• JLR, posted a $630 million loss in its March quarter, while sales plunged 30%
  • JLR said it only had 22,000 pre-orders for its Land Rover Defender vehicle
  • JLR had earlier cut about 500 jobs in January

British auto manufacturer Jaguar Land Rover, or JLR, said on Monday that it will cut more than 1,000 contractor jobs in the U.K. due to the covid-19 pandemic.

JLR, the biggest automaker in the U.K., posted a $630 million loss in its March quarter while sales plunged by more than 30%.

The company employs about 32,000 in the U.K.

The Unite union noted that about 400 jobs will be cut at JLR’s plant in Solihull with the remainder spread out over the company’s other locales in the West Midlands and Merseyside.

“Through its ongoing transformation program, Jaguar Land Rover is taking action to optimize performance and achieve further operational efficiencies to enable sustainable growth and safeguard the long-term success of our business,” the company said. "Against the backdrop of the COVID-19 pandemic, the company has taken the difficult decision to reduce the number of contract-agency employees in its manufacturing plants over the coming months."

JLR CEO Sir Ralf Speth stated: "Our immediate priority has been the health and well-being of our people -- and this remains the case as we have now begun the gradual, safe restart of our operations.”

JLR said on Monday it only had 22,000 pre-orders for its Land Rover Defender vehicle, the off-roader the company hoped would drive sales growth.

Although JLR has started to reopen factories in the U.K. and Europe, most are running at low capacity, while the plant at Castle Bromwich remains closed.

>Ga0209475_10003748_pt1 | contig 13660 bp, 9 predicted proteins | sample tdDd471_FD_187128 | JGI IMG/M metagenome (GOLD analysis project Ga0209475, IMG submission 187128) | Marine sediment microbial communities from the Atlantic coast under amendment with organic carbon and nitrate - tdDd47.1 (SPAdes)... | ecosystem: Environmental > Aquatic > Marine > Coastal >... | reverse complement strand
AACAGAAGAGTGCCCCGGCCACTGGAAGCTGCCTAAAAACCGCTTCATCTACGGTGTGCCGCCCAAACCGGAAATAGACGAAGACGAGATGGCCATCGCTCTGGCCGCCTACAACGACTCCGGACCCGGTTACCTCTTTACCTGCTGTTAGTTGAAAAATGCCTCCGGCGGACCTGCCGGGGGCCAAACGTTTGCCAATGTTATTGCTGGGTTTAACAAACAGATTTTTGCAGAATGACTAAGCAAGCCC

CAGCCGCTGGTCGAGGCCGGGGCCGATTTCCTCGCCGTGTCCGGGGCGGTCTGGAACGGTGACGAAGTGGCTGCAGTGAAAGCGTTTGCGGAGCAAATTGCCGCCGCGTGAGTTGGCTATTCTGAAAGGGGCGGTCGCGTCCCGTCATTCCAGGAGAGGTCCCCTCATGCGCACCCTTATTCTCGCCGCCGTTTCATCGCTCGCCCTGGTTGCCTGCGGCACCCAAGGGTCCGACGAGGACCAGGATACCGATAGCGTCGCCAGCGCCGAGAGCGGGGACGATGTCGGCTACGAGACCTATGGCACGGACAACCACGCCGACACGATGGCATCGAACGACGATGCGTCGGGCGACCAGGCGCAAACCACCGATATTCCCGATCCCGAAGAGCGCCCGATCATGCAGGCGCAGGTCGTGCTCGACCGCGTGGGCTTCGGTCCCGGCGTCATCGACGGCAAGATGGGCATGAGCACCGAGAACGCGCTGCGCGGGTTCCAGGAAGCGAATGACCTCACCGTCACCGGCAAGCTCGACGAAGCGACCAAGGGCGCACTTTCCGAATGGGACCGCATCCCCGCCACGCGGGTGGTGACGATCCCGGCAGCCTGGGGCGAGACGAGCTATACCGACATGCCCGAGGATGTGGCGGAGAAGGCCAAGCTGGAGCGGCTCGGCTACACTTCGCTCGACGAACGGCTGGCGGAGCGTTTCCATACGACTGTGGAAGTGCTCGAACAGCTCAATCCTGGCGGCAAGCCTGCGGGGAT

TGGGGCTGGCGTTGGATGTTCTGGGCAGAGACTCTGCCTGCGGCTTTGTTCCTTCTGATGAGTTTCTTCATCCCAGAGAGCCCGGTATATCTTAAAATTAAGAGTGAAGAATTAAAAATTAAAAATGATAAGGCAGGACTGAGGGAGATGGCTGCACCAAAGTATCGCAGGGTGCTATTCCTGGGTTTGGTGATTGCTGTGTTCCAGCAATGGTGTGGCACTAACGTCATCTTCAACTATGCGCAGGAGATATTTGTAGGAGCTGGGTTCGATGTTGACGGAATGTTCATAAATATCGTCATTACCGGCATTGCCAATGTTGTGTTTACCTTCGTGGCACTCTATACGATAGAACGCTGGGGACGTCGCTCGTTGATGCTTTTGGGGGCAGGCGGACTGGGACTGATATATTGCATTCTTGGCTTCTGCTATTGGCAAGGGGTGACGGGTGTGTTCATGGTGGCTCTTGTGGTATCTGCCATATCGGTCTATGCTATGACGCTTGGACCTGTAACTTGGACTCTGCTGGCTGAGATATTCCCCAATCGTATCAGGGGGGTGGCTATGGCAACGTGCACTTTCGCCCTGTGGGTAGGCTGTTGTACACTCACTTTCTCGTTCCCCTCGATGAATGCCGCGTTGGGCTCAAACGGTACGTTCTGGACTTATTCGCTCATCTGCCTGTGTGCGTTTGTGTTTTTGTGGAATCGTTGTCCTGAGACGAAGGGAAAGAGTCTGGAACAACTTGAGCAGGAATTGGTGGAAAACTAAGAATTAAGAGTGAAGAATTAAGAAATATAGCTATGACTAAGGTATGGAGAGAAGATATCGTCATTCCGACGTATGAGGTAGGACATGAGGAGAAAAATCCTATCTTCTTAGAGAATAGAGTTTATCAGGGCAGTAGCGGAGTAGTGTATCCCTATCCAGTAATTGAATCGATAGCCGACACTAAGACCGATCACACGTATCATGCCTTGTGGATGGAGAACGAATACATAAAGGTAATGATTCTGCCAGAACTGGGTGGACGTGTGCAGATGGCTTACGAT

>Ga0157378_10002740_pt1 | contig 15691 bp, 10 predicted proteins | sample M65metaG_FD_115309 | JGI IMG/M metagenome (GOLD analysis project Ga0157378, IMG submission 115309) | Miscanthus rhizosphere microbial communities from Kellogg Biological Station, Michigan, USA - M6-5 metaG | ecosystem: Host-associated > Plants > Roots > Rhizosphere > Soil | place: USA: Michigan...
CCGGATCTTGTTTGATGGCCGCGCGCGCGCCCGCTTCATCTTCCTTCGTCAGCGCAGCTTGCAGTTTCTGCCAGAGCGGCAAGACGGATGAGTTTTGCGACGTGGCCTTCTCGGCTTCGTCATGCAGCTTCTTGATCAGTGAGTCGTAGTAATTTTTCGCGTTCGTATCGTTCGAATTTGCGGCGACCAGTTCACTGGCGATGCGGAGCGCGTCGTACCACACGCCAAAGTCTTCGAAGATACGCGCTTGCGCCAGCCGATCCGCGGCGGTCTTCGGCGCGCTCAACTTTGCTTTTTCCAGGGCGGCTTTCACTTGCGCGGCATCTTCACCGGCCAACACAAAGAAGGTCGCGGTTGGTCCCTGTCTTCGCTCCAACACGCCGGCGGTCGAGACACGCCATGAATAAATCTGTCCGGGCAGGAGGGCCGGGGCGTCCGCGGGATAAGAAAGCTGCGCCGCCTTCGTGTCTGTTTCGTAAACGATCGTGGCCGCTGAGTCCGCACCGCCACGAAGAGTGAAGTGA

“The company plans to resume production gradually to meet recovering demand,” the company said.

JLR had cut about 500 jobs in January, prior to the pandemic, in conjunction with its plan to focus on electric vehicles.

Several other British carmakers, including Bentley, Aston Martin and McLaren have all cut jobs earlier this month.

The Unite union called JLR’s job cuts a “devastating blow.”

“This is a painful blow for a loyal workforce,” said Unite national officer Des Quinn. “Given the unprecedented drop in demand due to the Covid-19 pandemic it was all but inevitable that job losses would be announced. It is another devastating blow for our auto sector and the communities that rely on them for jobs. We urge the government to get on with delivering the urgently needed sector support package, as other countries such as France and Germany have done, so that we can stem the tide of redundancies.”

Quinn added: “Unite will ensure that the affected workers are fully represented and assisted during this difficult and stressful period. If workers are made redundant then Unite will ensure they receive everything they are legally entitled to.”

JLR had about £3.7 billion ($4.7 billion) of cash at the end of March, along with a £1.9 billion ($2.4 billion) credit facility,

But the company spent £1.5 billion ($1.9 billion) during April and May and expects to record cash outflow of about £2 billion ($2.5 billion) in the quarter ending June.

Earlier this year, JLR also signed an agreement with Chinese banks for a £560 million ($706 million) new loan facility. (The Bank of England refused to provide emergency funding due to JLR’s junk-level credit rating.)

JLR’s parent corporation, Tata Motors Ltd. of India posted a March quarter loss of 98.94 billion rupees ($1.3 billion), while quarterly revenue fell nearly 28% from a year ago.